Amethyst is a purple quartz. Citrine is a yellow quartz. Quartz that displays bands of both purple and yellow is known as ametrine. Gem-quality ametrine is sourced from only a single site in Bolivia. Emerald cuts and fantasy carvings are popular ways to showcase the dramatic color zoning in this very durable gemstone.
Like most quartz gems, ametrine occurs in fairly large, clean pieces. Thus, the price per carat doesn’t increase with larger size stones. Ametrine prices are rather modest. As far as the material itself, the depth and vividness of colors and the distinction of the color separation are the main value points.
The artistry of the cutting or carving adds most of the value to many ametrine pieces. You’ll find a world of difference between a commercial grade or native cut and a fine custom stone, even when cut from the same rough material.
Although ametrine’s color zoning may lead some to question whether it’s a naturally occurring gem, there’s a geological explanation for it. This gemstone’s abrupt color transition reflects slight fluctuations in temperature and pressure during its formation. Depending on these factors, iron impurities could lead to the formation of amethyst (purple) or citrine (yellow) zones within a single quartz stone.
Today, laboratories can actually artificially heat amethysts to create a great deal of citrine. So, you can easily imagine how natural heating and/or cooling can produce the bi-colored ametrines. Of course, some ametrines can be artificially colored or created. See the section on “Synthetics” below for more information.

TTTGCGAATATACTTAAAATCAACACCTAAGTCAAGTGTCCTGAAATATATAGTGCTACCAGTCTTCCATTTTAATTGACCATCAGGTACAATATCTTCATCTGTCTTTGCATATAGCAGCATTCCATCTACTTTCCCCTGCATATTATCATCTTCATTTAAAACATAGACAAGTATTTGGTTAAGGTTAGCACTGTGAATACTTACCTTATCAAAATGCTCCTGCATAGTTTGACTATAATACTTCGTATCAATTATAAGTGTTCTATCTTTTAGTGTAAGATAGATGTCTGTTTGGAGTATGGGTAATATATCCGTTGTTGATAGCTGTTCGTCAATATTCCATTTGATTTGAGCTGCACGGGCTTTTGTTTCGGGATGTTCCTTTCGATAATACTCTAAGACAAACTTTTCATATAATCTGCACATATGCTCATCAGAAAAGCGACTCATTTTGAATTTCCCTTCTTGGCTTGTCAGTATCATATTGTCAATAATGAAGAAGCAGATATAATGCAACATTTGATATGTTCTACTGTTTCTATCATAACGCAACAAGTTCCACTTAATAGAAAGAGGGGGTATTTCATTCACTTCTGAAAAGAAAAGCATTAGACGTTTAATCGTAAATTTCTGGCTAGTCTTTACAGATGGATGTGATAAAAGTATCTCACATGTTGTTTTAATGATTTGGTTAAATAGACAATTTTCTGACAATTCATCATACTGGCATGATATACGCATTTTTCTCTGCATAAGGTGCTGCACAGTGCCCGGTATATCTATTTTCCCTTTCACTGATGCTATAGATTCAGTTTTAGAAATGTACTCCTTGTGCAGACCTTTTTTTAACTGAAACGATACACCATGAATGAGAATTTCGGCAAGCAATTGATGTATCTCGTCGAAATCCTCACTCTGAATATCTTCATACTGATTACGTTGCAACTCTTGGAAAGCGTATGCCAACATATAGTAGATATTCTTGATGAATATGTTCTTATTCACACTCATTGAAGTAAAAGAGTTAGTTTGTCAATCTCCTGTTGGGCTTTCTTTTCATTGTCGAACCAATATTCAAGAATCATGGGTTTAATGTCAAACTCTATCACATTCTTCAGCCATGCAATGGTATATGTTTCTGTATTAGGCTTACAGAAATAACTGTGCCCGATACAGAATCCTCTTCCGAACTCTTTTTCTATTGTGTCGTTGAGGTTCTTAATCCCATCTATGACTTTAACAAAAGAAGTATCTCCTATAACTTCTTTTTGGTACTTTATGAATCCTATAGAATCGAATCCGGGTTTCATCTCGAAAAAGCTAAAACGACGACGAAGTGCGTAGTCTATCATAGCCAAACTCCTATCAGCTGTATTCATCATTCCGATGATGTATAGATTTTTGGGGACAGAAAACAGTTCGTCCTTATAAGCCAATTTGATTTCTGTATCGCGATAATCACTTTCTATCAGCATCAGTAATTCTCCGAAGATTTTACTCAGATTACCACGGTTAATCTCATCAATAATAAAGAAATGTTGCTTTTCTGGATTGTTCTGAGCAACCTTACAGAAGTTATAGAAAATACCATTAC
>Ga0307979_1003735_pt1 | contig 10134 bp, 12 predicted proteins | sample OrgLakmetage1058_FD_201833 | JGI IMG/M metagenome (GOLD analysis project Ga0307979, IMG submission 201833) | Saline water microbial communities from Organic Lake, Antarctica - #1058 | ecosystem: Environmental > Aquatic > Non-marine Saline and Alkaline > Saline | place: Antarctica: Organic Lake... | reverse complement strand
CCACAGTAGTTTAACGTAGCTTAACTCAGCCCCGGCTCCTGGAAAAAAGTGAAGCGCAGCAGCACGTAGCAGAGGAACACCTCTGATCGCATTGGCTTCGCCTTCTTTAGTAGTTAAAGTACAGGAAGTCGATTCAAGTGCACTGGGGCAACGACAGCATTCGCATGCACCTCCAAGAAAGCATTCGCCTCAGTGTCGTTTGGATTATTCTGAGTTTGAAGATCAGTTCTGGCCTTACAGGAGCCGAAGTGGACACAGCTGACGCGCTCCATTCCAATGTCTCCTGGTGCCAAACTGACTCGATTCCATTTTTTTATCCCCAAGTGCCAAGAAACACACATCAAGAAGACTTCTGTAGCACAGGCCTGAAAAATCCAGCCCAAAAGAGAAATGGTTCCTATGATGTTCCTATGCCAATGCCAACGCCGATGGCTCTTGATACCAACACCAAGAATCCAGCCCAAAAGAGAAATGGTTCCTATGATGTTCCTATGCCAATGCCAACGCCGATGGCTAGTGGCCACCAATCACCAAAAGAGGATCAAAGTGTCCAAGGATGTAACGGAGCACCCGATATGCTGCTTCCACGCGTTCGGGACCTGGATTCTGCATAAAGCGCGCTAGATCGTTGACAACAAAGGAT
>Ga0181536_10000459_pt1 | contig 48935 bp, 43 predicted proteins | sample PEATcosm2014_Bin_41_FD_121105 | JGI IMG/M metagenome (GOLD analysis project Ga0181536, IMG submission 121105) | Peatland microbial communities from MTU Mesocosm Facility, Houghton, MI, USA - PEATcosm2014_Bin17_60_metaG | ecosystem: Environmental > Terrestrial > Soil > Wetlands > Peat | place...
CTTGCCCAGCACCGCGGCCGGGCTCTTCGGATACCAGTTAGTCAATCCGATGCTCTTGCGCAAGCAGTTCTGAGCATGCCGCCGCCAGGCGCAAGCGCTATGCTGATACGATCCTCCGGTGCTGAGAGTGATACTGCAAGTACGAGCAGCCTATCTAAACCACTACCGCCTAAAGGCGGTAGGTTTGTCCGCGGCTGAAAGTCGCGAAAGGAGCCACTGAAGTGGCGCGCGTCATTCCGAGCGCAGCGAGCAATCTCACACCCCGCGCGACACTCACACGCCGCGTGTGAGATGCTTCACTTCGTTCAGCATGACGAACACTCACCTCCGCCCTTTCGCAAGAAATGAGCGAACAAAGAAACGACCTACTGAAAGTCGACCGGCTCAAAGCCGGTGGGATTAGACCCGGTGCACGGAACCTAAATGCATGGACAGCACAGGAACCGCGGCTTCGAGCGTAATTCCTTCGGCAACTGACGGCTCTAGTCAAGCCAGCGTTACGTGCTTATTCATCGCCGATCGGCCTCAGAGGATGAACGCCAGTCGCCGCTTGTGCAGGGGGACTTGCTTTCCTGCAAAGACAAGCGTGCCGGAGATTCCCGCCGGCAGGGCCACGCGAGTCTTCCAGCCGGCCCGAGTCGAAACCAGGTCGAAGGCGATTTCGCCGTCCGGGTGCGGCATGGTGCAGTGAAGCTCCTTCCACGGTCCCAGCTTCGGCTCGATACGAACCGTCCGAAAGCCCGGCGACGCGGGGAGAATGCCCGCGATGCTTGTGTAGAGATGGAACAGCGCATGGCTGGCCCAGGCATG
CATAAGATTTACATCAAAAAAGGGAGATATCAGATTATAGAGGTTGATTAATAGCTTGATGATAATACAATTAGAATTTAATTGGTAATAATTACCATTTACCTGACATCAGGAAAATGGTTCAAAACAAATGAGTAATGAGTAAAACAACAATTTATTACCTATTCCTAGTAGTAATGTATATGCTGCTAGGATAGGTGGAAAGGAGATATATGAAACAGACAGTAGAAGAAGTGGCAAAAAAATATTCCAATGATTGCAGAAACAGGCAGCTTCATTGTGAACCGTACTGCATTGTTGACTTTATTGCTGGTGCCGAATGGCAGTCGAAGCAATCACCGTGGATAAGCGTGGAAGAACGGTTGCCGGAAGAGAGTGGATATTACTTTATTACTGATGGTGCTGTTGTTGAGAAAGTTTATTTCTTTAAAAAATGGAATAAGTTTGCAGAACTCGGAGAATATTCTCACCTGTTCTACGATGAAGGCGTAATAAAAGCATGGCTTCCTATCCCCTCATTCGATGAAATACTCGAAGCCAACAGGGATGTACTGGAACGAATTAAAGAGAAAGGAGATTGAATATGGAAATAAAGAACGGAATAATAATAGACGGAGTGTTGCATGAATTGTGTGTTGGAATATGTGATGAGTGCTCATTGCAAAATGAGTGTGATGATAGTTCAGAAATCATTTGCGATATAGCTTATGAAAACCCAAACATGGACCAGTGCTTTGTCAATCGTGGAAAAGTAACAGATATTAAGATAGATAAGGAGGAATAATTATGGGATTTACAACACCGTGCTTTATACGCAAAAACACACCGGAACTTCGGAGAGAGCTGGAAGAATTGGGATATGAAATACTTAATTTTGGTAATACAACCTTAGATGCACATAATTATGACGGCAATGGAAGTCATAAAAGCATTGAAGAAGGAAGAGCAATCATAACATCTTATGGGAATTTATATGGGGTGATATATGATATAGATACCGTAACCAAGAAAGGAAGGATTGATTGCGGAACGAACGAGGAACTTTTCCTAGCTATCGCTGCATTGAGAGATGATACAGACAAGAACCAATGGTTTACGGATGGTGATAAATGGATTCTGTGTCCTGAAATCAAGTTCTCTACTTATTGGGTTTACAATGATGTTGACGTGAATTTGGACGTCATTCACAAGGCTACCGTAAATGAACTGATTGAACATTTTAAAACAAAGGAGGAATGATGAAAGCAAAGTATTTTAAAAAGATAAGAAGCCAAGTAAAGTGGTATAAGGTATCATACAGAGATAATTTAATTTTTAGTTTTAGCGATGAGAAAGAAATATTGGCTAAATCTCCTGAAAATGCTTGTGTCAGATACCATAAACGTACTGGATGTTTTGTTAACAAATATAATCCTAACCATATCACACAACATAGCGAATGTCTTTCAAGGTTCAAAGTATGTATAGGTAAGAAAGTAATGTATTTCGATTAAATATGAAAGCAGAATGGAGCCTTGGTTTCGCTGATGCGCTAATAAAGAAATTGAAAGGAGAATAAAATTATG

Ametrine Gem Designs
Faceters, cabbers, and carvers all favor ametrine because of its clarity and good size. When this material entered the market in significant quantities in the 1970s, gem cutters preferred emerald cut shapes with a 50/50 color split. Many still cut rough in this manner.
Recently, some cutters have begun to experiment with a variety of shapes. Many of these designs create internal reflections that blend the yellow and purple into attractive shades of rosy gold, mauve, and champagne.
Both heat enhanced natural quartz and synthetic ametrine are available on the market. Optically and physically, these materials match their natural counterparts, so gemological testing is necessary to distinguish them. Detecting twinning in natural quartz stones like ametrines used to be a sign of natural origin. However, synthetic quartz can now duplicate twinning.
Although ametrine was first reported from Rio Grande do Sul, Brazil, the Anahí Mine in Bolivia currently produces all the known, gem-quality material. The native peoples of the region have long valued this stone. However, the mine was seemingly lost to commercial interests after the 17th century and not rediscovered until the 1960s.
Non-commercial deposits have also been found in the United States, Canada, India, and Mozambique.
Vendors sometimes refer to ametrines as “amethyst-citrine” or “citrine-amethyst.” Other names include “trystine” and “golden amethyst.”
You might also encounter the trade name “Bolivianite,” especially in Bolivia. However, the use of this term isn’t recommended, because the name has been previously applied to other minerals.
How to Care for Ametrines
Quartz gems make excellent jewelry stones, due to their relatively high hardness of 7 and lack of cleavage. However, if worn daily, ring wear will eventually dull the polish. Ametrines require no special care, since they’re not sensitive to temperature changes or household chemicals.